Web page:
• Recreational athleticism will shift to a preference for individual, alternative-type activities such as tai chi, rowing, and rock climbing.
  • The need for interventional surgery will decline as improved rehabilitation continues to show that the "natural" history of most musculoskeletal injuries is complete functional recovery. Surgery will focus on the heretofore "incurable" injury and illness.
  • "At-home" rehabilitation for most sports injuries will dominate. Such rehabilitation will be accompanied by sophisticated regimens that change daily as needed.
  • Evidence-based physical exams will lend sophistication to on-field clinical care.
Technical advances will lead to more effective dynamic bracing, perhaps using skin electrodes, à la high-tech prosthetics. Imaging will become more accessible and economical (for example, magnetic resonance imaging extremity coils).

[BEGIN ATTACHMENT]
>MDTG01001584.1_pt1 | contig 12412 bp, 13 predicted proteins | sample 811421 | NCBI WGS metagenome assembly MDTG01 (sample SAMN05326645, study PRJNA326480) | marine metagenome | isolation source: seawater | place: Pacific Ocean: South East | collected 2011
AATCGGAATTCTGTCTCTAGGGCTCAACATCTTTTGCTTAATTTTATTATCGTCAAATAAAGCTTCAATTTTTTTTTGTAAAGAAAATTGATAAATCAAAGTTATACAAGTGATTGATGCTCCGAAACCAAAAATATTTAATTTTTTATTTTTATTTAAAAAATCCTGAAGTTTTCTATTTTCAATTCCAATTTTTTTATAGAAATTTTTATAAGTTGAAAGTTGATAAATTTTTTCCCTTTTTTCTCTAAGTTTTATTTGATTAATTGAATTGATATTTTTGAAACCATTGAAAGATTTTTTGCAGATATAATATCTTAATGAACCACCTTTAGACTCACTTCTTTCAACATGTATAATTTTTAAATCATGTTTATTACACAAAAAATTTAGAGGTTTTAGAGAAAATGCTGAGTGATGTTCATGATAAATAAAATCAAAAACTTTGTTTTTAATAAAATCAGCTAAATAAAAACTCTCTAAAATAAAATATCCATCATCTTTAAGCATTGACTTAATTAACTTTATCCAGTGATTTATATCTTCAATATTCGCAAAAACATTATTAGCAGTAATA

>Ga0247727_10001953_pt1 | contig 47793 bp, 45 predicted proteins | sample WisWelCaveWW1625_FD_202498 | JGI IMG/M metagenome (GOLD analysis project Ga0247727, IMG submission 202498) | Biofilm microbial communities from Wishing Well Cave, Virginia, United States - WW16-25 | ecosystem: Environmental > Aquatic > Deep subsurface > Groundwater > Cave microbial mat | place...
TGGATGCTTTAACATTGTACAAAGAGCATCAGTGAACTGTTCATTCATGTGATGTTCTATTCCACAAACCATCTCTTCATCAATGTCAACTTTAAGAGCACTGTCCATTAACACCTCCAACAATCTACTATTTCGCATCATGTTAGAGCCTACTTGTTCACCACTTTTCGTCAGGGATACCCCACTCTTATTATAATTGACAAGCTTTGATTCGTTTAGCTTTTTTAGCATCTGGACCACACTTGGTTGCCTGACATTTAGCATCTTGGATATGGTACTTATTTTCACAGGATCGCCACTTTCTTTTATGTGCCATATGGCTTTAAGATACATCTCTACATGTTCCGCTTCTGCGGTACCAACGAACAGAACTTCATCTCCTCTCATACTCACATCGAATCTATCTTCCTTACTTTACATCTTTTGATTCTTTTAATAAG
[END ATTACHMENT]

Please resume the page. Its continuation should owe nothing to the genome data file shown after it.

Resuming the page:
Shaping the Specialty

As we strive to apply sports medicine knowledge to 21st-century problems, these are some of the developments the field will likely face:

  • To best serve patients, sports medicine will not be "cubbyholed" or controlled by any one discipline but will continue to integrate and appeal to many disciplines.
  • Complete healthcare for teams will be the norm, not the exception, as primary care sports medicine grows in influence.